When was the last time you sat in a long meeting, PLC, or training. Feel free to call me out on this one from some meeting or PD you were in with me (“Tracy! That's that one long meeting with YOU!”)
If I can ask a personal question, how do you FEEL after sitting for that long? Do your legs go numb? Does your foot bounce up and down? Do you change posture over and over again? Does your backside get too tired of those plastic molded chairs we find almost everywhere?
Uhhhhh, Trace? Pot? Kettle?
Yup. I’m not a superstar at incorporating movement in my instruction or my PD, I admit it.
Sitting too long makes you tired. It makes your eyes glaze over. It makes you zone out. It makes your fitness tracker chirp at you. And if you sit there every day in 45-minute chunks (or longer!!) and rarely get to move ...
Your brain won’t work as well. You need oxygen to your brain, produced by body movement.
The average learner regardless of age (that means we- adults as well as our teens and tweens) needs to briefly move their bodies every 15-30 minutes If you’re in a 45 minute class, you need to have kids get up once in the middle. If you teach on block, you need to get them up multiple times a block.
Here are a couple of benefits of movement breaks:
- Brain needs processing time for short term memory
- As students return to content, their brains can refocus; movement re-energizes learning
- If students are uncomfortable or stressed, the brain will not retain new information easily.
- There is much less movement in today’s world of Ubereats, social media, and Shipt. Kids and grown ups need to move!
- Our best ideas often come when we are taking a break.
- Movement and collaboration heighten participation.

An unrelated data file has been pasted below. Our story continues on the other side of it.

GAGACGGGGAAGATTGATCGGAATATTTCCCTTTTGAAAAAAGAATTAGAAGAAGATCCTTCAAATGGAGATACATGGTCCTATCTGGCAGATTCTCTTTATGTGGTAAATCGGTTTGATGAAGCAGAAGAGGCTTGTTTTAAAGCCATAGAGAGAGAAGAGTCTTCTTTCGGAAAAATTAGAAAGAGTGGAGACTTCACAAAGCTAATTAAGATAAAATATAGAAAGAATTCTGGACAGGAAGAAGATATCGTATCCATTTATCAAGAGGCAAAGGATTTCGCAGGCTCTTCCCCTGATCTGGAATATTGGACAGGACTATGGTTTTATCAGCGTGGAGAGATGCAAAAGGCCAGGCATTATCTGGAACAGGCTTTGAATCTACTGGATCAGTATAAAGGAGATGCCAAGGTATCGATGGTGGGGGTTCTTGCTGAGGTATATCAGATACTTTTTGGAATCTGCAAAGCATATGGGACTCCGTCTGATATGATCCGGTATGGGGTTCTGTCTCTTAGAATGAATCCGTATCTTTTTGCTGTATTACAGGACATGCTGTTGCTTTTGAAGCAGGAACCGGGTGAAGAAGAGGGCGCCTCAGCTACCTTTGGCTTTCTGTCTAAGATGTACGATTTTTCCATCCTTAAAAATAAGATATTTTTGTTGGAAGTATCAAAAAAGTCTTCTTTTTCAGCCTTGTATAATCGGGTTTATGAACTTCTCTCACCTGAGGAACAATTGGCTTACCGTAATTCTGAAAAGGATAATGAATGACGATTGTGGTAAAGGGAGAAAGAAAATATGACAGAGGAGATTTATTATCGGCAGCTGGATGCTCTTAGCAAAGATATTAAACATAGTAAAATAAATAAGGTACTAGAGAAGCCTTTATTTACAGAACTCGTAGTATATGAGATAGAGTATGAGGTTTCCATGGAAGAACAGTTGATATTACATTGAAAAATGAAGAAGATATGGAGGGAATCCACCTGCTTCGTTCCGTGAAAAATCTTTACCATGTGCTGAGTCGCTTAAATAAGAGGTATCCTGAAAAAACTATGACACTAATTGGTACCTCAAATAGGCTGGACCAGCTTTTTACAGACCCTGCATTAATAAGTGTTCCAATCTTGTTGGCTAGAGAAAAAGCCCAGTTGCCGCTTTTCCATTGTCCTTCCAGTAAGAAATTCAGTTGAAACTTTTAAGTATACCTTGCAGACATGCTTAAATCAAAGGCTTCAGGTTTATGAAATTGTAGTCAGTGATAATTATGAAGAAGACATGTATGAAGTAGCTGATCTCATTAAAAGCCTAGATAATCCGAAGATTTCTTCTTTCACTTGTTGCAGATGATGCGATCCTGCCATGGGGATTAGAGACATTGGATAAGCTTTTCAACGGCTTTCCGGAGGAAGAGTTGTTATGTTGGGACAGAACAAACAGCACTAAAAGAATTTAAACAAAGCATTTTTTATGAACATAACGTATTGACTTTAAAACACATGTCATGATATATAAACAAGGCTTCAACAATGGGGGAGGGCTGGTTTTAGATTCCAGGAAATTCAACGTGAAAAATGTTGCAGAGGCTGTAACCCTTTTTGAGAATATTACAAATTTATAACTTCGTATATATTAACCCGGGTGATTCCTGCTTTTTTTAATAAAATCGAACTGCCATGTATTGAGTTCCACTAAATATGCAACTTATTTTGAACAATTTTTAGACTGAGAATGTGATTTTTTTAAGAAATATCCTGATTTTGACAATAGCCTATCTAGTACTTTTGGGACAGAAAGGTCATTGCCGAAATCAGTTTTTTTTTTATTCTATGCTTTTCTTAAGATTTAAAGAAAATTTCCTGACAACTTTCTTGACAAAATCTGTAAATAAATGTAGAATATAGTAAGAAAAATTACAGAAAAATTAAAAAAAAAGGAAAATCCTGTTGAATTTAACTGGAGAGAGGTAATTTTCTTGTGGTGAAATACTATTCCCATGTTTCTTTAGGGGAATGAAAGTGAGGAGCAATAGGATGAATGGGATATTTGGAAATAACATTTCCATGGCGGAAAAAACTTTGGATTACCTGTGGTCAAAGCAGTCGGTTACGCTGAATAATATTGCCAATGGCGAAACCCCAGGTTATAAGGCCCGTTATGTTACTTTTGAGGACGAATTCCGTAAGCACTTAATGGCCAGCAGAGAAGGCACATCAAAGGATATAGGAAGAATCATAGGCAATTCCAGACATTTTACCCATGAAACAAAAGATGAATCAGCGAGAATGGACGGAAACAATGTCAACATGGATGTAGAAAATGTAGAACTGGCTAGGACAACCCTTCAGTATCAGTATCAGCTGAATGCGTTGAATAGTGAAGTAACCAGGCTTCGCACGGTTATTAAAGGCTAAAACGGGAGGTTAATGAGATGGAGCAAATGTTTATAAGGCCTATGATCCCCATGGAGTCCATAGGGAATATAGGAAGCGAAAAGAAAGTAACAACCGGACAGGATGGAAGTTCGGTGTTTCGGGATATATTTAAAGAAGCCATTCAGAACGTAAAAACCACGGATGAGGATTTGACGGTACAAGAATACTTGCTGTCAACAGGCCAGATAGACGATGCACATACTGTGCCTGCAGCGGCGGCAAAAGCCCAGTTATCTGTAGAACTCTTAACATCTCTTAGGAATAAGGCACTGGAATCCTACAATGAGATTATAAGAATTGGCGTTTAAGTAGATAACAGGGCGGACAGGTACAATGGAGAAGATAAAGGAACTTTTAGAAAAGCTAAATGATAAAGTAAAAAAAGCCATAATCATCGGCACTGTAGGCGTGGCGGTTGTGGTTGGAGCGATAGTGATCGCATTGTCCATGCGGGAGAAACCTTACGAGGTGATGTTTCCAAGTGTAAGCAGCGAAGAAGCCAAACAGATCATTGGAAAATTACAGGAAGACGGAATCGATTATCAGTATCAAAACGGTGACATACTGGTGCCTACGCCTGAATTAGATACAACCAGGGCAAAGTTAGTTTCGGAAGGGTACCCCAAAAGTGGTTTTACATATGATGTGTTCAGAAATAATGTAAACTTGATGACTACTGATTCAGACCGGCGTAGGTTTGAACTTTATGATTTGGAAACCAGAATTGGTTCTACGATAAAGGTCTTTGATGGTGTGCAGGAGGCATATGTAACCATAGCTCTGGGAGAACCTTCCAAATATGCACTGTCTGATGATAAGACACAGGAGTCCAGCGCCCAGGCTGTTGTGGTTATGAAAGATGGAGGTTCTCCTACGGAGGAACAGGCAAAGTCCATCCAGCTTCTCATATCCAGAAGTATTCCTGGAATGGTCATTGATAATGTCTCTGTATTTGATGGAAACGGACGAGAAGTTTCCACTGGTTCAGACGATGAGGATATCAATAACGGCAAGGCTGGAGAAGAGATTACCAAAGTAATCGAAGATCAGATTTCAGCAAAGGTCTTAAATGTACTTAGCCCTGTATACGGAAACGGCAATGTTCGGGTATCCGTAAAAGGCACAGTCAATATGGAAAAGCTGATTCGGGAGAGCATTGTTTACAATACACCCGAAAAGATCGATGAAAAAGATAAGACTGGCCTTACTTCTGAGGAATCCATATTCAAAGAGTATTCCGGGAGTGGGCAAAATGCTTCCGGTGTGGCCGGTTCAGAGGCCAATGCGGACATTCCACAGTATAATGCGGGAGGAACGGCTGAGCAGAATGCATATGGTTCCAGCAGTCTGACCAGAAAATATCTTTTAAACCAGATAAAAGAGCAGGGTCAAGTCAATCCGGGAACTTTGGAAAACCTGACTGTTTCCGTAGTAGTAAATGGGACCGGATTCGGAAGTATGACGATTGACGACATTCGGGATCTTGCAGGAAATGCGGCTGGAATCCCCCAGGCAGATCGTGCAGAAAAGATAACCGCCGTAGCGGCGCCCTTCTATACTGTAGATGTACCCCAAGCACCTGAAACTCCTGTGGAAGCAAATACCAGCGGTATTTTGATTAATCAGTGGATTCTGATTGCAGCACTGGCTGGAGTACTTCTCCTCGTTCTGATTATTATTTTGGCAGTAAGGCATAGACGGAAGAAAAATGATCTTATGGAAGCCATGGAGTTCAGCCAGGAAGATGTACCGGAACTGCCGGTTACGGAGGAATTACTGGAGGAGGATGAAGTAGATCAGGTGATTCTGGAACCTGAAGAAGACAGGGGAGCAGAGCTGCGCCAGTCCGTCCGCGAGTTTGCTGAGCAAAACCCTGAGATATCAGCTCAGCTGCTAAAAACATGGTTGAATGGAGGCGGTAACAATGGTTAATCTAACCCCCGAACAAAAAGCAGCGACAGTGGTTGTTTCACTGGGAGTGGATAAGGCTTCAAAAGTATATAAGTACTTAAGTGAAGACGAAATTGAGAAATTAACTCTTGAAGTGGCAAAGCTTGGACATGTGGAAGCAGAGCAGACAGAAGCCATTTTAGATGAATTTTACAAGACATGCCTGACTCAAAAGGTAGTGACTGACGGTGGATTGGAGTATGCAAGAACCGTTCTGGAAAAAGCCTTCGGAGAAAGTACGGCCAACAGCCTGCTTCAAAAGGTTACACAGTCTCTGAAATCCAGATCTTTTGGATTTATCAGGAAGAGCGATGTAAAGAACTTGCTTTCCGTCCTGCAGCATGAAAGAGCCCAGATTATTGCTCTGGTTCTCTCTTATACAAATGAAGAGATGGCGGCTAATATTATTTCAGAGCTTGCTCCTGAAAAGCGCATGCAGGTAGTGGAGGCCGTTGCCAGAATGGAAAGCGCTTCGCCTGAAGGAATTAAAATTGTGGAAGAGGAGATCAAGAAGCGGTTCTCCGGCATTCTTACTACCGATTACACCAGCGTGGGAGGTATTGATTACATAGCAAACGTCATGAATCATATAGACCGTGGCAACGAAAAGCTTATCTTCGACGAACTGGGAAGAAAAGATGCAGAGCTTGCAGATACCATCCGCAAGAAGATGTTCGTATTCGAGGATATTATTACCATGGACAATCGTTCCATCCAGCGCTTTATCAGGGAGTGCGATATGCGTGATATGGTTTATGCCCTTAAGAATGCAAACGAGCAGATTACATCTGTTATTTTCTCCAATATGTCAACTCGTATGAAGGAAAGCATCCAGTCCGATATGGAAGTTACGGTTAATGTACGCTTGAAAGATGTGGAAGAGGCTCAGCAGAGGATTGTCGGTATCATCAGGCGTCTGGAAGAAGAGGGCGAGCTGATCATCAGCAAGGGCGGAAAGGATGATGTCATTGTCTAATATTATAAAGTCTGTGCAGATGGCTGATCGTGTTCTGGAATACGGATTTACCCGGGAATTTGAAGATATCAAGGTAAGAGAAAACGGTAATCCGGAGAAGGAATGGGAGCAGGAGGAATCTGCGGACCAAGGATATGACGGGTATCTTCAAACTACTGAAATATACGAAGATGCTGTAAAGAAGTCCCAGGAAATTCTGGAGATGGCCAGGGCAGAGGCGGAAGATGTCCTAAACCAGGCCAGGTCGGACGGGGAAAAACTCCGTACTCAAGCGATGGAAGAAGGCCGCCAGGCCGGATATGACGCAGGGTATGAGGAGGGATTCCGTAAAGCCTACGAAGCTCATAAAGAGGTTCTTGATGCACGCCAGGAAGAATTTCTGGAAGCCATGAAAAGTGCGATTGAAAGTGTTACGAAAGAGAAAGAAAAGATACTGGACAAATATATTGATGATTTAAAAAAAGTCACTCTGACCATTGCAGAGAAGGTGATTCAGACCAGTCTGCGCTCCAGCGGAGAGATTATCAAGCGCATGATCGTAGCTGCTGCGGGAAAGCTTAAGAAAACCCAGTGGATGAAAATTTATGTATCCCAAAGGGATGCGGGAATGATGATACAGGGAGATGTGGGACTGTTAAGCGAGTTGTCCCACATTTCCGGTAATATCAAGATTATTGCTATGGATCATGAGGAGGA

- Movement can builds relationships, self-esteem and sense of belonging
- Movement boosts listening skills and communication
Approximately 90% of the oxygen in our bodies are “stale” until we take a deep breath, yawn, or move.
- Lack of oxygen results in confusion, lack of focus, and memory problems.
“But Trace,” you say, “if I let my kids get up, they’ll go crazy!! (more likely in middle school) or “my kids will think it’s stupid and they won’t want to do it (more likely in high school)
If you’re worried your kids will get wacky, then set parameters, like you do with everyone else. Then don’t give them a “wiggle break” or a “stand and stretch” break. Instead, work it into your lesson.
Try things like
- Please walk around the room to find someone who chose the same answer you did. See if you two (or three) can explain why you chose what you chose.
- Please send one member of your group to me to check the answer.
- Go post your response on a sticky note on the board/question when you’re done.
- Do a gallery walk in small groups.
- Turn and talk -- but GET UP and find someone to talk to ... (whose name starts with the same letter as yours, someone whose birthday is in the same month as yours, someone who as the same math teacher as you.. whatever)
One last note -- Movement is one of the 6 Ms of Culturally Responsible Instruction. When kids are up and moving, they are interacting with each other. When they speak and are heard by each other, they are being culturally responsive. And when they get up and move you-the-old-person-teacher (yes, even you, recent-college-grad. You’re old in their eyes), your Old Self is being responsive to their youth culture. And youth (children and teens) need to MOVE! It’s developmentally appropriate. So with movement, you are incorporating a small piece of CRI (Culturally Responsive Instruction)
And today, it might get the blood flowing through their frozen little limbs.
Try some movement. It doesn’t have to be a big thing. It doesn’t have to be elaborate. Put some rules/parameters on it and give it a purpose. You’ll be surprised at how much it improves student learning.
And then, get up and move it, move it. (You’re welcome for that Lin-Manuel Miranda "Moana" earworm!)
Let me know how it goes. Does your class implode? I hope not! Email me to tell me! email@example.com